Magnetic resonance imaging, or MRI, brain scans can be a useful diagnostic tool for many different conditions. However, their ability to diagnose conditions such as mental illness is still limited. MRI can be used to diagnose disorders that cause changes in the brain such as bleeding, alterations in brain tissue or structure such as brain swelling and infiltrative disorders such as inflammation or brain tumors.
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MRI can be used to diagnose stroke, which occurs when blood flow to the brain stops. Two major types of strokes are ischemic, caused by a lack of oxygen reaching brain tissue due to artery narrowing or blockage, and hemorrhagic, caused by a broken vein or artery. MRI is especially useful in diagnosing ischemic strokes, because they are more subtle and need the higher resolution to view them. Magnetic resonance imaging with angiography, or MRA, can be useful in diagnosing brain aneurysms, weak areas of arteries that bulge out like balloons and can cause strokes or other complications. MRI does not reveal fresh blood as well as computed tomography, or CT, scans do, and often both are used to diagnose hemorrhagic strokes.
Structural Brain Changes
MRI scans are often used to help diagnose abnormalities in the brain, such as birth defects, developmental deformities, damage caused by medical procedures, or cerebral palsy, and these scans can reveal either large or very minute brain changes. MRI scans can also be used to diagnose the effects of a traumatic brain injury, or TBI, on brain tissue. MRI can pick up subtle changes caused by the injury, such as very tiny areas of damage or bleeding. Because it is more sensitive than CT scans, MRI is often used to track the brain changes as the person with a TBI recovers.
Cysts and Tumors
MRI can be useful in diagnosing brain cysts and tumors, especially very small ones or those that are in areas that other imaging techniques like CT scan cannot visualize well. Sometimes a special dye may be injected into the brain before the MRI to help view differences in the adjacent areas of brain tissue. This allows physicians to locate hard-to-find brain tumors and cysts that cannot be located by other means.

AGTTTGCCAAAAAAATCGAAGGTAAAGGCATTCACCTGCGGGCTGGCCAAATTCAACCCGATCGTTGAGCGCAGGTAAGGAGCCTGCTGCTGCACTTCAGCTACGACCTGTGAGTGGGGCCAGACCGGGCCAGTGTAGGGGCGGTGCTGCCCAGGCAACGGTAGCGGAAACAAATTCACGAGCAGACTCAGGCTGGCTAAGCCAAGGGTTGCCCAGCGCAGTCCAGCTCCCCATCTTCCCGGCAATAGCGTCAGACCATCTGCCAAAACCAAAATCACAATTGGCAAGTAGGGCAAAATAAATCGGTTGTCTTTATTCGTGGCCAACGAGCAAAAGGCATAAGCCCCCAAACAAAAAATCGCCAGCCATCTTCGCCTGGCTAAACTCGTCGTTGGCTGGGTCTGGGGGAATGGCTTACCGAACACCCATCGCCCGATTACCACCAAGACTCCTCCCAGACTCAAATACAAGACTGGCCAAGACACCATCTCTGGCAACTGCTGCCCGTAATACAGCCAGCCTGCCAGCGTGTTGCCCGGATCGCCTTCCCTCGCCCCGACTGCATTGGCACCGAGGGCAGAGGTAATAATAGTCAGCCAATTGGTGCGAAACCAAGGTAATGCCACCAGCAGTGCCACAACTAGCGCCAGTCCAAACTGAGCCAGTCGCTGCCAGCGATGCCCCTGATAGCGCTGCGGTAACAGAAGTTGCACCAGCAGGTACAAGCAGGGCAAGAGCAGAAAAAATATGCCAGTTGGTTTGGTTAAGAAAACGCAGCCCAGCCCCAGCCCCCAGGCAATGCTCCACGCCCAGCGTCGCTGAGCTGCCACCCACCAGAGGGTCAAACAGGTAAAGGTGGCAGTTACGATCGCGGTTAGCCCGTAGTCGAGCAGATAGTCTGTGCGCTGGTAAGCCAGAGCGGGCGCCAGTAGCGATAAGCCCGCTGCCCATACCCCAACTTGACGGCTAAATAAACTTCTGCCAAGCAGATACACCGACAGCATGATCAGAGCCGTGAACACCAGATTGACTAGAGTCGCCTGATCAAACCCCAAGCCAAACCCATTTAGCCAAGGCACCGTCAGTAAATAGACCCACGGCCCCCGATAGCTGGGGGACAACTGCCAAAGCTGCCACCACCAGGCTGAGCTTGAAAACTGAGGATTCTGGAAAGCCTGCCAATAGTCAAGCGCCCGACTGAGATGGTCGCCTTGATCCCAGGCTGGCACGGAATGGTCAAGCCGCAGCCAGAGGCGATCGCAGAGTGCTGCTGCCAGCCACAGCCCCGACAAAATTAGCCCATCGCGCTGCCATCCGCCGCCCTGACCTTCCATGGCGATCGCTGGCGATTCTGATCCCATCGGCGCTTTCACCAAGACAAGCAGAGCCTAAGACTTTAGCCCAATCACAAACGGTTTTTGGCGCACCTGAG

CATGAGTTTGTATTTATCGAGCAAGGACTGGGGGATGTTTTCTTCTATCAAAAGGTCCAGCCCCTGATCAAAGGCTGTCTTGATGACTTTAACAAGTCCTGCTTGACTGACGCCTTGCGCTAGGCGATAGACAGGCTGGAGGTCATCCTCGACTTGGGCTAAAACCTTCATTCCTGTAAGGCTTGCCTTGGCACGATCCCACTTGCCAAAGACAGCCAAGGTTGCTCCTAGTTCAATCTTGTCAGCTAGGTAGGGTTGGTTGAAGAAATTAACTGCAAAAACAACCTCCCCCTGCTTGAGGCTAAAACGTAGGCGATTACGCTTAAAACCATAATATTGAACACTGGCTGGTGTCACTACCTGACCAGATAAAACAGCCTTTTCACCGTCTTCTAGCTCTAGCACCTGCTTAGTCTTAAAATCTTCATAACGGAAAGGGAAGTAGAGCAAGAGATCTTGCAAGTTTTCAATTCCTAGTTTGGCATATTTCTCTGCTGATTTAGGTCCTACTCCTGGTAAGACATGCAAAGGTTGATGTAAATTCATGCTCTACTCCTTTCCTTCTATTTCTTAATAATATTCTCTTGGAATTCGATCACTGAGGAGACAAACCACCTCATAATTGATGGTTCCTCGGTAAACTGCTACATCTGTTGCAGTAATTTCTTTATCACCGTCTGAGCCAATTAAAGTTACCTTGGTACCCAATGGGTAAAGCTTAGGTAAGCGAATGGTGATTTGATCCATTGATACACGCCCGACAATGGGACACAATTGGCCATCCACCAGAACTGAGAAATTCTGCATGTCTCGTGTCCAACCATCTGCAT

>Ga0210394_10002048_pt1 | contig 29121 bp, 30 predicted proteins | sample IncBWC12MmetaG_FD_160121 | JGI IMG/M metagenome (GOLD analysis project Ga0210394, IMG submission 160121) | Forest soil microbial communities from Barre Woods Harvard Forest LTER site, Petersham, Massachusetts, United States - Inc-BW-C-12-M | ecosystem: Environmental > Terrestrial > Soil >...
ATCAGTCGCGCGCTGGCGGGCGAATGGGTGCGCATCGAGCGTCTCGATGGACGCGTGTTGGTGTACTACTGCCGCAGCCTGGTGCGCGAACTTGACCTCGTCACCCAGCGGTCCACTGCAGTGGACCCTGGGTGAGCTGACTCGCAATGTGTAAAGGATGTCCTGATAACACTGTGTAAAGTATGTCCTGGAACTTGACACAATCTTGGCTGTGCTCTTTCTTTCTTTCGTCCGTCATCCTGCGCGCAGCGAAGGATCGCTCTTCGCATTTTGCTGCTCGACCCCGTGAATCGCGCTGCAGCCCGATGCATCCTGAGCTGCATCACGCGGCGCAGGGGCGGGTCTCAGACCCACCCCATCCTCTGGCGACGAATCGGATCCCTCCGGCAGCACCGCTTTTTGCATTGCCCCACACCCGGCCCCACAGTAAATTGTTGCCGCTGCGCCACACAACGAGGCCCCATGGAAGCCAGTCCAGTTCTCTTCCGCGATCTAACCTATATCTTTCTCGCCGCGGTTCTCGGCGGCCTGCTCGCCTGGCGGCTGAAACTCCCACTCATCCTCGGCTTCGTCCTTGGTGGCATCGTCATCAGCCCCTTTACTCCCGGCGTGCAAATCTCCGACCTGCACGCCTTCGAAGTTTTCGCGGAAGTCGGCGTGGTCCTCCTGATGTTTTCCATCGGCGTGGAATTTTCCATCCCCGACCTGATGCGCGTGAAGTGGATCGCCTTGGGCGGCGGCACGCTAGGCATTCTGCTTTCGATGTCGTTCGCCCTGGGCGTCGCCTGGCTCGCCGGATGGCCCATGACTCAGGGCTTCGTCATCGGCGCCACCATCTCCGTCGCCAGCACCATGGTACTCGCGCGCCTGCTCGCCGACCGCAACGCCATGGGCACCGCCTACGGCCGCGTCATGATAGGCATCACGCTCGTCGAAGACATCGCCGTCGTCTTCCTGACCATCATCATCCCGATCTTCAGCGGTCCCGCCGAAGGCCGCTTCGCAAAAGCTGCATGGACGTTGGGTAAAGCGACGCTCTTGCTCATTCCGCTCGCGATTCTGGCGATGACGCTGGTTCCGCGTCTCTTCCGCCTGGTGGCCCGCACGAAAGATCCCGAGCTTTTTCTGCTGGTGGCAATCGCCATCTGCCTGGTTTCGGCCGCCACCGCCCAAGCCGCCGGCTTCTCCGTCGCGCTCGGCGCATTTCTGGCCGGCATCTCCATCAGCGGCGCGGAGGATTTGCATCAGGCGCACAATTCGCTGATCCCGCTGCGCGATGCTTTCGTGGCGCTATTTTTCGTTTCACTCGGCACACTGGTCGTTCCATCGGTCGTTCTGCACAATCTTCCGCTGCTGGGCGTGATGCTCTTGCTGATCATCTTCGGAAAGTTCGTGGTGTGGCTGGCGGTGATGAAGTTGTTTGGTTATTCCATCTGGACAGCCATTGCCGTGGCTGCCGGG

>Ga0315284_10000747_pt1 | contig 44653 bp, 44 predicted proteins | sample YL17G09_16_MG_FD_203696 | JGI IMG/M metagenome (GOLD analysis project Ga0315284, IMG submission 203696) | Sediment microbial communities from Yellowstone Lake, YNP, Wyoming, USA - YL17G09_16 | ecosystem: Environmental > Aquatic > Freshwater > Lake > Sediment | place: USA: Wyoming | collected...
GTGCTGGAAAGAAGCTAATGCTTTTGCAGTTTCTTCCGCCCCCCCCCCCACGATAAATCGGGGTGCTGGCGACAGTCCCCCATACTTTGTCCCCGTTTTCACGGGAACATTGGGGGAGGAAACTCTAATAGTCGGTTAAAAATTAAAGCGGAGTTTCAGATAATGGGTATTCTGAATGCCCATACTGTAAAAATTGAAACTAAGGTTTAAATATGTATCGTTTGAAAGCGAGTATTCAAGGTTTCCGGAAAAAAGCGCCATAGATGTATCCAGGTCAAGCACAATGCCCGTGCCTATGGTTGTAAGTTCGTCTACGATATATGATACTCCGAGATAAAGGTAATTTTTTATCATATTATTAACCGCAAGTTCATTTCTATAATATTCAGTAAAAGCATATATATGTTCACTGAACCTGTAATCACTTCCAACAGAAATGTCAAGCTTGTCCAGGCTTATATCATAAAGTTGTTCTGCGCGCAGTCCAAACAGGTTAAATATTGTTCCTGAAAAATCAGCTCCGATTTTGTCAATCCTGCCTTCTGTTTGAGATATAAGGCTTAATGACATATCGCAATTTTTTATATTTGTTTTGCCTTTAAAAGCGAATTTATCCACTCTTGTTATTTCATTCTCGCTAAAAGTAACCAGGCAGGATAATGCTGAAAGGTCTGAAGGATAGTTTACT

MRI is superior to other forms of imaging for diagnosing certain brain infections or conditions that result in inflammation of the blood vessels called vasculitis. MRI also can reveal brain abscesses, collections of pus in the brain due to infection or injury. MRI is very important in the diagnosis of multiple sclerosis and can detect the condition in up to 95 percent of the people who have it because of its ability to detect subtle changes in brain tissue. MRI can be quite useful in helping diagnosing hormonal disorders that affect the brain, such as pituitary problems or Cushing syndrome. While MRI scans alone cannot be used to diagnose conditions such as Alzheimer disease or Parkinson disease, they are useful in visualizing the brain changes in these disorders and assisting in their diagnosis.
REFERENCES & RESOURCES
- Neuroradiology: Key Differential Diagnoses and Clinical Questions; Juan E. Small and Pamela W. Schaefer
- MRI in Practice; Catherine Westbrook, Carolyn Kaut Roth, and John Talbot
- National Center for Biotechnology Information; Neuroimage: Diagnostic Neuroimaging Across Diseases
- MedlinePlus: Head MRI
- John Hopkins Medicine: Magnetic Resonance Imaging (MRI) of the Spine and Brain
- Quantitative MRI of the Brain: Measuring Changes Caused by Disease; Paul Tofts